Urban or rural, publicly or privately owned, big or small—across the board, more new and redevelopment projects today are incorporating vegetation for storm water management.
Every day the Earth becomes increasingly developed, and thus more impervious surface-dominated. The space covered by roads, parking lots, buildings and other solid structures in the contiguous U.S. is about equal to the size of the state of Ohio, according to a 2004 National Oceanic and Atmospheric Administration study.
As water-loving plants and trees are stripped from land, the timely infiltration of rainwater and snowmelt constitutes a pressing challenge—one further aggravated by population growth, climate change and aging infrastructure. In addition to the clear-cut flooding threat it poses, excess runoff carries pollutants into water bodies, degrading their quality. The U.S. Environmental Protection Agency has estimated that roughly 40% of the nation’s surveyed rivers, lakes and estuaries are too contaminated for fishing and recreation due primarily to such nonpoint source pollution.
By mimicking nature to keep water quantity and quality in check, and toting a host of additional benefits—aesthetic, economic and social among them—natural wet-weather management solutions such as rain gardens and green roofs continue to gain popularity among innovative site owners as well as design, engineering and consulting professionals.
Though generally small in size, rain gardens can pack a big punch in terms of storm water management. Comprised of strategically selected soils and plants, these areas are situated—often in tandem—so as to intercept runoff before it travels downhill or into a water body. At the very least, rain gardens slow incoming storm water streams, diminishing their erosive capacity and extracting pollutants such as nitrogen and phosphorus; the ultimate goal, however, is flood control via complete infiltration or delivery to a conventional storm sewer system.
In addition to their water-related benefits, rain gardens offer aesthetic appeal; habitat creation; inexpensive installation costs; minimal upkeep requirements; and an attractive safety ranking (retention alternatives can pose drowning and mosquito-breeding risks).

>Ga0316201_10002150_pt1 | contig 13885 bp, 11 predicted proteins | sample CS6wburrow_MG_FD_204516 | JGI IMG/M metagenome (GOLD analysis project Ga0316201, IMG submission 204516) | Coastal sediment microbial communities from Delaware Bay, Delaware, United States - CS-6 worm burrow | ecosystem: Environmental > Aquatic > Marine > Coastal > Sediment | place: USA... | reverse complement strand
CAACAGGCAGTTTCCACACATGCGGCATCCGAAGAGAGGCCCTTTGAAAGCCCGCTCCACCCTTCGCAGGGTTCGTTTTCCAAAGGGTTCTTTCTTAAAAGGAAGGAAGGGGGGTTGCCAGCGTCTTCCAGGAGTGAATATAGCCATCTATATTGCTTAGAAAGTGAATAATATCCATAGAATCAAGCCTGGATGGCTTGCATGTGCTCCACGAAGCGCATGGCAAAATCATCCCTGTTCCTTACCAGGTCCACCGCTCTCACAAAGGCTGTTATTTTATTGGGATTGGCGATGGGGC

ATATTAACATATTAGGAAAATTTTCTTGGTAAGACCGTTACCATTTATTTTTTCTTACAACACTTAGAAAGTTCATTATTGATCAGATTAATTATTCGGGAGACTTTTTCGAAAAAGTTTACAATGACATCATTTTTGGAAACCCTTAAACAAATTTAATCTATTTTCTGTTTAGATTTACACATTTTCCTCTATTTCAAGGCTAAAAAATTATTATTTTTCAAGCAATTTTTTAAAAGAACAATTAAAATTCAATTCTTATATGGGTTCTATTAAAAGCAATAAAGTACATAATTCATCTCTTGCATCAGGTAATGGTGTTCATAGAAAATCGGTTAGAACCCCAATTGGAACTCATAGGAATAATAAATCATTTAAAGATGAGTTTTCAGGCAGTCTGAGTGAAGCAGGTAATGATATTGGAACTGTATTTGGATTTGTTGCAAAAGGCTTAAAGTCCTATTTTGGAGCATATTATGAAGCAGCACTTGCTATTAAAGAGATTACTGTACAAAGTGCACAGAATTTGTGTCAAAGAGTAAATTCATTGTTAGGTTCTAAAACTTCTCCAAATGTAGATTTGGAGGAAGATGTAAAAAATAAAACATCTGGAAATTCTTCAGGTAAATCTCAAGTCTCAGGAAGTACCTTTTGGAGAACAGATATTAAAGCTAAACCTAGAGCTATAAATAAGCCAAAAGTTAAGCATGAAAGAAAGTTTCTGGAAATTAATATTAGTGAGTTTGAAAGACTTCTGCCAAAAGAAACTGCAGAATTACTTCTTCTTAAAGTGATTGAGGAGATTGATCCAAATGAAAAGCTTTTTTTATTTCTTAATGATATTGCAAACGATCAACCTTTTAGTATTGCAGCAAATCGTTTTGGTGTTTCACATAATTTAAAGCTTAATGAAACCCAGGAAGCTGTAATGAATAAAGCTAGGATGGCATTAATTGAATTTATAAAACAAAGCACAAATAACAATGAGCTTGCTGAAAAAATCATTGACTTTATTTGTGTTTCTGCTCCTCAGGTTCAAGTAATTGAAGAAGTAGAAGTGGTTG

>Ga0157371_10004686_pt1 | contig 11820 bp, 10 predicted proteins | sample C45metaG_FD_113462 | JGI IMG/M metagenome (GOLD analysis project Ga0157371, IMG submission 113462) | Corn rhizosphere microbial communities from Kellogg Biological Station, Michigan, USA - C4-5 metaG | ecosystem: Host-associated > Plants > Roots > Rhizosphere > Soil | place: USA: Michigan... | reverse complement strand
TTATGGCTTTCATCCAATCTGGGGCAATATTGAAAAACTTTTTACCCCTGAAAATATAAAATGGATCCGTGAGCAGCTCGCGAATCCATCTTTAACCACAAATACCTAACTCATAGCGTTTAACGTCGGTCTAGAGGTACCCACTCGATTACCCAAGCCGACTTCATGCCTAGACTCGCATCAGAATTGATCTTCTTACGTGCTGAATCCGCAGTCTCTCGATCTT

Kicking the concept of rain gardens up a notch, literally, are green roofs, otherwise known as vegetated or living roofs. These manmade structure-topping systems incorporate specially chosen vegetation over drainage layers and underlying structural support. As with rain gardens, the goal of a green roof installation is to slow and filter runoff, decreasing loads to overburdened sewer systems, or ideally, to soak up rain and snow in the first place.
During summer months, a rain garden has the potential to retain 70% to 90% of the precipitation that falls on it, according to the nonprofit association Green Roofs for Healthy Cities. The group has estimated that this level can maintain a range of 25% to 40% in winter.
Other benefits of green roofs include their contributions to improved air quality and reduction of the urban heat-island effect, plus the social, recreation and food production potential that systems offer through the addition of green space.
Case No. 1: Gardens Galore
Nonprofit group West Michigan Environmental Action Council (WMEAC) and its Rain Gardens of West Michigan program promote citizen-based environmental advocacy and education, and they practice what they preach. In Spring 2005, WMEAC moved into two units of a new facility—East Hills Center, fondly dubbed Center of the Universe—in Grand Rapids’ East Hills neighborhood.
Green builder Bazzani Associates worked with the East Hills Neighborhood Association to transform a vacant, contaminated brownfield into the grounds for the 7,200-sq-ft multiuse complex—the world’s first U.S. Green Building Council LEED double-Gold- certified building.